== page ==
• glucose;
  • HbA1c;
  • dementia;
  • tau;
  • amyloid

OBJECTIVES: To determine the association between markers of glycemia and cerebrospinal fluid (CSF) amyloid β 1–42 (Aβ42) and tau levels in patients attending a memory clinic.

DESIGN: Cross-sectional study.

SETTING: Memory clinic.

PARTICIPANTS: Two hundred forty-five consecutive patients attending a memory clinic. Clinical diagnoses were subjective cognitive complaints (n=91), mild cognitive impairment (n=62), Alzheimer's disease (n=58), and other dementia (n=34). Twenty-one patients had diabetes mellitus.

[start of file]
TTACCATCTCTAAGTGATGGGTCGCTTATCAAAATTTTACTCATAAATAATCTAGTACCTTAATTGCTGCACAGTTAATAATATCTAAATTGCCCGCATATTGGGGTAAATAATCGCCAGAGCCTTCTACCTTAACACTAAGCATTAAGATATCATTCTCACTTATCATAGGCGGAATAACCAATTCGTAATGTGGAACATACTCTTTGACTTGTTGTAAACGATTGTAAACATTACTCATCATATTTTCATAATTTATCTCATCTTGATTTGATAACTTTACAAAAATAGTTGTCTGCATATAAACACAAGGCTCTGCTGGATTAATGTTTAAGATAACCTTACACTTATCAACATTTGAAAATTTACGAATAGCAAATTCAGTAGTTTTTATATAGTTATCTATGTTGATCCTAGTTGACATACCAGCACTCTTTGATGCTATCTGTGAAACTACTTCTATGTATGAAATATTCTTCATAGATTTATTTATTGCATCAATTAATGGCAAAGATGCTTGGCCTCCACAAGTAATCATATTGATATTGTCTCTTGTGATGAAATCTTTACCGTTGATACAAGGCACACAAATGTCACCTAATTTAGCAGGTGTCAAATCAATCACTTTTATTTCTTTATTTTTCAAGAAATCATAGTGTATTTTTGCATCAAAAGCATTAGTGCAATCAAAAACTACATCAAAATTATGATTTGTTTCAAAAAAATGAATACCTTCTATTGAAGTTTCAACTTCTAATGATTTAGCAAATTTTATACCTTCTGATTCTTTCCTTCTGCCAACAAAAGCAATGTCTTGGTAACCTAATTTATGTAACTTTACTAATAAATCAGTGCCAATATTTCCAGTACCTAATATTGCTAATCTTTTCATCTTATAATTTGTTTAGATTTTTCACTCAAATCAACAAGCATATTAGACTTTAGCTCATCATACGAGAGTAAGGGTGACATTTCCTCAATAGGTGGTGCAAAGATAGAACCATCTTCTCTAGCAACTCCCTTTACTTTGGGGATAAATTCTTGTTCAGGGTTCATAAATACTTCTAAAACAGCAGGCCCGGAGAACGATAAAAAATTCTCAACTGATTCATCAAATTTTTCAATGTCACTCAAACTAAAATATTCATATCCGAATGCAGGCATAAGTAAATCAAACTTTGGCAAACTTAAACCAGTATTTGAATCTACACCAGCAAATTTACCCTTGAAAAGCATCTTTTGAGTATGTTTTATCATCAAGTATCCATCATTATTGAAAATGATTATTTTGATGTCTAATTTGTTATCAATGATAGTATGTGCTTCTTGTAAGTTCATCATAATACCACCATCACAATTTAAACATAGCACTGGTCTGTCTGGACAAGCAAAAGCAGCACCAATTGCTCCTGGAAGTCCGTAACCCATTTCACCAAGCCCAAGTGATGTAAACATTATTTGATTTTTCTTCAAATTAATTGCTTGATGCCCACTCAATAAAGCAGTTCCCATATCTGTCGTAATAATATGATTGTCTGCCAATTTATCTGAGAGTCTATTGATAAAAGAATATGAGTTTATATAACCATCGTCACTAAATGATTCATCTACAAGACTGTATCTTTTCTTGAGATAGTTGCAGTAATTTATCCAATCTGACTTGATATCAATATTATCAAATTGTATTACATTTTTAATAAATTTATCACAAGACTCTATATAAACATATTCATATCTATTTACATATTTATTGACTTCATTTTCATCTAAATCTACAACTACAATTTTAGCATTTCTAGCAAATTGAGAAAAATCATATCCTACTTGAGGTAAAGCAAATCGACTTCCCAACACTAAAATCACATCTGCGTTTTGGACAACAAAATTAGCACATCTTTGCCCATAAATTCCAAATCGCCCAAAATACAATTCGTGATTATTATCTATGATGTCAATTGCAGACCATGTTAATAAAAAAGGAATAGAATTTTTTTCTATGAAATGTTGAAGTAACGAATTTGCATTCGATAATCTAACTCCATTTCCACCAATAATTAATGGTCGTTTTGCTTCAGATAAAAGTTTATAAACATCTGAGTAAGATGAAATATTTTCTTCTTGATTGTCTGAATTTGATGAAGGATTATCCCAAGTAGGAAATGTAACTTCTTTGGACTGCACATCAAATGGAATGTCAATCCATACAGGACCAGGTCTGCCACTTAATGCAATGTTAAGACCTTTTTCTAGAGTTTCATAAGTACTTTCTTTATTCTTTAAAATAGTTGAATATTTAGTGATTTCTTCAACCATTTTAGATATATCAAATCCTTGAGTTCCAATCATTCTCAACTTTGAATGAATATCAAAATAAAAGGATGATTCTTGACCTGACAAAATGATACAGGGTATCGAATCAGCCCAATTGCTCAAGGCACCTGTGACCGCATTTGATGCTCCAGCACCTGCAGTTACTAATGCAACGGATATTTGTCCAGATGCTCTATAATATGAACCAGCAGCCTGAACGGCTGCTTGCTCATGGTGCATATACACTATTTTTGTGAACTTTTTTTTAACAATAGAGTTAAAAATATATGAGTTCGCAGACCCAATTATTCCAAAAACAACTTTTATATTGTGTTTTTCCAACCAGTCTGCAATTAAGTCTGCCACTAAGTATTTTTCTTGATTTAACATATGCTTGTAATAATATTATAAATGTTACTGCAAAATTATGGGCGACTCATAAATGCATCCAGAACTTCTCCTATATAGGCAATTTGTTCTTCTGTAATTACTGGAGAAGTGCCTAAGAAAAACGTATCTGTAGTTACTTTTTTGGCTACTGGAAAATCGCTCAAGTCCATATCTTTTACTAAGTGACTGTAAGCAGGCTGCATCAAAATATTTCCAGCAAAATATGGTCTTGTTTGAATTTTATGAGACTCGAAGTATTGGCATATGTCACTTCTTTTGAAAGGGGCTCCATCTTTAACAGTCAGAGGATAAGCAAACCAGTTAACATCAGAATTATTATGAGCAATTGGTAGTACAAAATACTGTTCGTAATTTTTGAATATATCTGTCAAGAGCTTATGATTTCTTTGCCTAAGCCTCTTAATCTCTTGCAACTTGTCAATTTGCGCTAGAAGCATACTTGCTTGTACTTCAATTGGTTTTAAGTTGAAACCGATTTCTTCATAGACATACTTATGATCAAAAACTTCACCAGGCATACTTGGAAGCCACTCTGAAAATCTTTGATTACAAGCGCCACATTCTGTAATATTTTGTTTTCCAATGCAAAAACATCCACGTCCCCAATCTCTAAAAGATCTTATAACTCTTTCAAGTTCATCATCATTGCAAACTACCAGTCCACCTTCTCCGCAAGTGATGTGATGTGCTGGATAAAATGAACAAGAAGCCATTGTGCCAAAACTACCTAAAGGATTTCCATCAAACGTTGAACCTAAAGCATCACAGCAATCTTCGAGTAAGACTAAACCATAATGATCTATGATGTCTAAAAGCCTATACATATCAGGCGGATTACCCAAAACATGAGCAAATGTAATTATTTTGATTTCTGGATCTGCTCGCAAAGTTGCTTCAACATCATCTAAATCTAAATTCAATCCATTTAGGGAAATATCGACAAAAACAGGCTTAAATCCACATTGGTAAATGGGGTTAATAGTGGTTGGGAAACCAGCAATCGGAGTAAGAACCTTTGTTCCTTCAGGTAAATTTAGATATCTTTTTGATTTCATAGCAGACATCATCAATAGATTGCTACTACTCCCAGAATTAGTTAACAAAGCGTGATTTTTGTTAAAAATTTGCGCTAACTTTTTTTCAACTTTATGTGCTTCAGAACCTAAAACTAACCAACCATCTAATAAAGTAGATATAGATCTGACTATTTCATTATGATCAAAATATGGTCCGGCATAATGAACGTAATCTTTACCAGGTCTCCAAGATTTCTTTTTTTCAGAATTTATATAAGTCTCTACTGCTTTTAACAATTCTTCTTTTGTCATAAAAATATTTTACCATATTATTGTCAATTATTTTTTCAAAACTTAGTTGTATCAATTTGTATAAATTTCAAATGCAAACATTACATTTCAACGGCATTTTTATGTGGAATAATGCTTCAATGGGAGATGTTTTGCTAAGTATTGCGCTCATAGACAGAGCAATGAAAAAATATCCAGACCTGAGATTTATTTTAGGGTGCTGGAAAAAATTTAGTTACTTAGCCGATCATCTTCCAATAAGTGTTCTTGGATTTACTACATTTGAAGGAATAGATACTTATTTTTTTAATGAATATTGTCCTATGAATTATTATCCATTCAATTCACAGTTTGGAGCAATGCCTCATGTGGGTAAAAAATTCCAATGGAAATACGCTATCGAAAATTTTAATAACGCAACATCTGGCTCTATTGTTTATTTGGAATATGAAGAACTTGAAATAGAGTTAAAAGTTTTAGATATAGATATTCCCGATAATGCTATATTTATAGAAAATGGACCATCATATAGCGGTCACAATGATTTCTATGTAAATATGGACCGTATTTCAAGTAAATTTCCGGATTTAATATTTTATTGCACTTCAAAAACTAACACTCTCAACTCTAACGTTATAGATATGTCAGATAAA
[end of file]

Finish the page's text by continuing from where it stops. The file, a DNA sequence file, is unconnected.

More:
MEASUREMENTS: Glycosylated hemoglobin (HbA1c); fasting blood glucose levels; and CSF levels of Aβ42, total tau, and p-tau 181.

RESULTS: In regression analyses across the whole study sample adjusted for age, sex, and diagnostic group, there was no relationship between HbA1c or fasting glucose and CSF tau, p-tau 182, or Aβ42 levels. Stratification for diabetes mellitus did not change the results.

CONCLUSION: These observations do not support the hypothesis that the association between dysglycemia and impaired cognitive functioning is mediated through aberrant amyloid or tau metabolism.